Climate Change Crisis Has Driven the Efforts to Find Renewable Energy, But With Intermittent Availability of Wind and Solar, Hydrogen Remains a Promising Source

Climate Change Crisis Has Driven the Efforts to Find Renewable Energy, But With Intermittent Availability of Wind and Solar, Hydrogen Remains a Promising Source

Over the years, the push to stop the negative effects of climate change has driven up the investments that produce energy from solar and wind. However, given the challenges associated with these clean sources such as the on and off availability, there’s a need to find other sources. It’s for this reason that hydrogen has been identified as a promising renewable energy source that can replace fossil fuels and help stop the looming crisis caused by climate change.

Hydrogen remains a promising source given the options it has when it comes to production as well as the versatility when it comes to its use. One way that is gaining popularity when it comes to the production of hydrogen, is the electrochemical water splitting process. It simply involves the passing of electricity through water usually in the presence of a catalyst to produce hydrogen and oxygen. Arguably, it is a clean process and certainly promising. The only challenge, however, at the moment, is the cost of power needed to do the splitting. If it reduces or a technology is found that increases efficiency, then there is no doubt that hydrogen will be the energy source of the future.

Thankfully, with the many research projects going on, there are indicators of success and that soon, there might, indeed, be effective technologies that will solve the problem of high production cost. For instance, researchers at the Georgia Institute of technology working in collaboration with Georgia Tech Research Institute (GTRI) have come up with an alternative. They have devised a process that splits water efficiently to produce hydrogen. While it is still undergoing refinement, it is considered an effective solution and the best option for industrial partners that need to produce large amounts of hydrogen and relatively lower costs.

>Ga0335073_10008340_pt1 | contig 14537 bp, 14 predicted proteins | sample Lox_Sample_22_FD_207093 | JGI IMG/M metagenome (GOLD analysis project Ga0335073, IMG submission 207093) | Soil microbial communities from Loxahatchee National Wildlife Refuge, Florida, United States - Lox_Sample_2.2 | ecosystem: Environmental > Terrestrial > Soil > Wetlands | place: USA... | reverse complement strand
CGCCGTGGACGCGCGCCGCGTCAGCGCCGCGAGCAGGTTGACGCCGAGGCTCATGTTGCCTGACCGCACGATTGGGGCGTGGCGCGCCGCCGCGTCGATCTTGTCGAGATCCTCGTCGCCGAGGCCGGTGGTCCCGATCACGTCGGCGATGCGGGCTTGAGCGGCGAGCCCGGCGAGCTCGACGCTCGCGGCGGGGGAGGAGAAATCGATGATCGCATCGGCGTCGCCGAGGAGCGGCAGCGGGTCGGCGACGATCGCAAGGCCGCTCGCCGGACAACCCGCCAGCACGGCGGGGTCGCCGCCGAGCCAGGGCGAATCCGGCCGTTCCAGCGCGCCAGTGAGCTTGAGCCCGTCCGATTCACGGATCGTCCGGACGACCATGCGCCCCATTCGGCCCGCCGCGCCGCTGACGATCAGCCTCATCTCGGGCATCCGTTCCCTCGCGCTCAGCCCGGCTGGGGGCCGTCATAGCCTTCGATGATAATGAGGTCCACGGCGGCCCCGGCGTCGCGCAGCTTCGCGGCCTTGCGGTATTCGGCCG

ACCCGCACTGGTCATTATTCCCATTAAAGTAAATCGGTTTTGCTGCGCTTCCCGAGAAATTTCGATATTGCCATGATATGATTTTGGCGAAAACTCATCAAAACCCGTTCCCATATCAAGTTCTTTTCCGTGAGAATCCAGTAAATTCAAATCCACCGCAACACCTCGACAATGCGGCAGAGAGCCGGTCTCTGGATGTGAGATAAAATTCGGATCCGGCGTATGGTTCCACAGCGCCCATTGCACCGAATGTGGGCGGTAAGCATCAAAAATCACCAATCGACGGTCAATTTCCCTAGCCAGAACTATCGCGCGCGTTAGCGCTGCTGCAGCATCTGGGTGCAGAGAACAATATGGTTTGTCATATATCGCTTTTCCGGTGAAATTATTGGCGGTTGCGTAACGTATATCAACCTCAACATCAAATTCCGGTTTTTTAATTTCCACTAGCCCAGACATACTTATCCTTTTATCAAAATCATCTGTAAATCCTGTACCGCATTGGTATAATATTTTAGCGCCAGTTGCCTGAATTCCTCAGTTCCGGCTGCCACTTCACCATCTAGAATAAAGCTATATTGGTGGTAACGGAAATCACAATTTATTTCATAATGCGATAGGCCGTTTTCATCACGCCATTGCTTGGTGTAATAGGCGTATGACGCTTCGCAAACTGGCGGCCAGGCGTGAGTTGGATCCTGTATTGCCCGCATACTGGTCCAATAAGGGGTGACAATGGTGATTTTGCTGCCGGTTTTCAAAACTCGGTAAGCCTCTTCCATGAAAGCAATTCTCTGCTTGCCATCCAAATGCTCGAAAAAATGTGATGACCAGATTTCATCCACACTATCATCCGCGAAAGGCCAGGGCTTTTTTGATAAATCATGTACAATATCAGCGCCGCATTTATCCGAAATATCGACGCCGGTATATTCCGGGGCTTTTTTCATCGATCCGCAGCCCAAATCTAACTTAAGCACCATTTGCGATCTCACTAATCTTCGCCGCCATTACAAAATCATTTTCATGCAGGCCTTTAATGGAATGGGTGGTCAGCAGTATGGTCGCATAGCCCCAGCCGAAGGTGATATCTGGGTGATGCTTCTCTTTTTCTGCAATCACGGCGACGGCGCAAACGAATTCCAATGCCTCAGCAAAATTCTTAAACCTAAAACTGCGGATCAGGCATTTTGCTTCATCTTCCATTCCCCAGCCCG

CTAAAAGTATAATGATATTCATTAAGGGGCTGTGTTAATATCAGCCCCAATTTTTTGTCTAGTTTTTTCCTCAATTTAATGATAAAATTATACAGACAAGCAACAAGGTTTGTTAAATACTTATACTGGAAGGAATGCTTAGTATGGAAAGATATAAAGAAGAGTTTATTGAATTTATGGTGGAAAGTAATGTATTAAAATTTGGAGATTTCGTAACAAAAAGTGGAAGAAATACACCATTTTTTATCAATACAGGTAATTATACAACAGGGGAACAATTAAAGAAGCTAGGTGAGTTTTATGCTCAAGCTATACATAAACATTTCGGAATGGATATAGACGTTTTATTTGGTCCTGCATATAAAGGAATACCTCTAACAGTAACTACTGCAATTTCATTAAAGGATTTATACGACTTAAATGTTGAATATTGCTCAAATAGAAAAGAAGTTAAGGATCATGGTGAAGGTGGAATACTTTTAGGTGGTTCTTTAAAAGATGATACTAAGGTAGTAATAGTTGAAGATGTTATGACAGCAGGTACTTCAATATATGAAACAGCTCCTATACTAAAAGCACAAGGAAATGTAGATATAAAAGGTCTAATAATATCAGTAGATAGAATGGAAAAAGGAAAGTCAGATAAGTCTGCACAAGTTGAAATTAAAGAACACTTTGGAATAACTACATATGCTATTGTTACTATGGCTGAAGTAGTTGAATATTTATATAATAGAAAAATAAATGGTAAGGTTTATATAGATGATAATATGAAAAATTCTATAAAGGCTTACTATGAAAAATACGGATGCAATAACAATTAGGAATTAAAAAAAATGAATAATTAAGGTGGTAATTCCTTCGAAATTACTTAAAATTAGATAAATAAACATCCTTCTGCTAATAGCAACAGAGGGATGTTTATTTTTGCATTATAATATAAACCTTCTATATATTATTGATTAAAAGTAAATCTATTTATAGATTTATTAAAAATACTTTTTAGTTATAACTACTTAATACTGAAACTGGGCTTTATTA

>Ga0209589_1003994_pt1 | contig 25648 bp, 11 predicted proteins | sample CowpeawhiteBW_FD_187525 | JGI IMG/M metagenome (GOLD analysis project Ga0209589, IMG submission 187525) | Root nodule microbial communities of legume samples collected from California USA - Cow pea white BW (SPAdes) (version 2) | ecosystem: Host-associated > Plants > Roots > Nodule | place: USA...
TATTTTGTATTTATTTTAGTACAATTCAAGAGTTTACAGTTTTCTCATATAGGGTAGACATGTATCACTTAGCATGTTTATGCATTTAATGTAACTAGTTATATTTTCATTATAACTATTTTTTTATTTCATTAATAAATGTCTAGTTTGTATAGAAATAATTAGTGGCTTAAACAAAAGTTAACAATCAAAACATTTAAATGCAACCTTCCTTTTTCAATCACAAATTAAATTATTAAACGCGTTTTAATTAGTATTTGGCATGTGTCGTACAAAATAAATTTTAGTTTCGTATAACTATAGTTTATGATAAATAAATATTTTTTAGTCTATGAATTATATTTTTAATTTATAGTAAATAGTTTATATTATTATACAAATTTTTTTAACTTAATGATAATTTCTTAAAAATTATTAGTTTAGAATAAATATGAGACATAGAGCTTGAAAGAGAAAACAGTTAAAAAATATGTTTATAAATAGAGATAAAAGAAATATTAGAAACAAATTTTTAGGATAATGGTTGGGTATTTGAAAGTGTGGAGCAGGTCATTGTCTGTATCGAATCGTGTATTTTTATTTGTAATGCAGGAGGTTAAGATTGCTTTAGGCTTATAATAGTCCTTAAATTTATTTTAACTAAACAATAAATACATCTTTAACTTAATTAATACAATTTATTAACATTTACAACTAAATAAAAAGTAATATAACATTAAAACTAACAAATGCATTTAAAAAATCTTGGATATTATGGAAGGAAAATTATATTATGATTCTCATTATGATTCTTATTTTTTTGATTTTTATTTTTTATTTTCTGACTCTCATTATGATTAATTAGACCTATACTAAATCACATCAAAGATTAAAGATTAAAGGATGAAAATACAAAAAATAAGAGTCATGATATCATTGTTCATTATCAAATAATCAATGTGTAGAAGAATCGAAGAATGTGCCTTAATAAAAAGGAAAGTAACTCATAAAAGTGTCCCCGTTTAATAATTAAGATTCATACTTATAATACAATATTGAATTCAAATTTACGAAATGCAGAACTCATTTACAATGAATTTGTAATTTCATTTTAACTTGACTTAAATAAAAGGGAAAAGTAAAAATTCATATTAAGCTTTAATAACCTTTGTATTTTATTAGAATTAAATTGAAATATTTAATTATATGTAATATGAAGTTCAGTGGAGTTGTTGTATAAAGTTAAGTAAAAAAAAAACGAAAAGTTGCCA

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In other news, the US government under President Biden’s administration set a goal during the last summer to reduce the cost of producing hydrogen by 80%. The project that is already on the course has been named the Hydrogen Shot. By the year 2030, the cost of producing clean green hydrogen will be expected to drop to 1USD/kg. If that becomes the case, then hydrogen will replace coal, natural gas, and the problem of carbon emissions, will be reduced by a significant margin.

To achieve the goal, scientists working in Georgia’s research team are looking to use hybrid materials specifically for the electro-catalyst. They argue that the current process being used in electrolysis involves the use of expensive and rare metal components such as iridium and platinum. So, if replaced with hybrid materials that are easily available and inexpensive. That’s what the scientists say is their major focus. Therefore, they are finding ways of reducing the use of these metals, while increasing the use of other viable alternatives. Notably, this is work in process, but the team is hopeful of a positive outcome that will reduce the cost of electrolysis.

Generally, renewable energy sources including solar, wind, and hydrogen are key in combating the climate crisis. The challenge with wind and solar is their intermittent availability while that of hydrogen is the relatively high cost of production. Through research, there’s hope that hydrogen is the renewable and clean energy source to watch now and soon.

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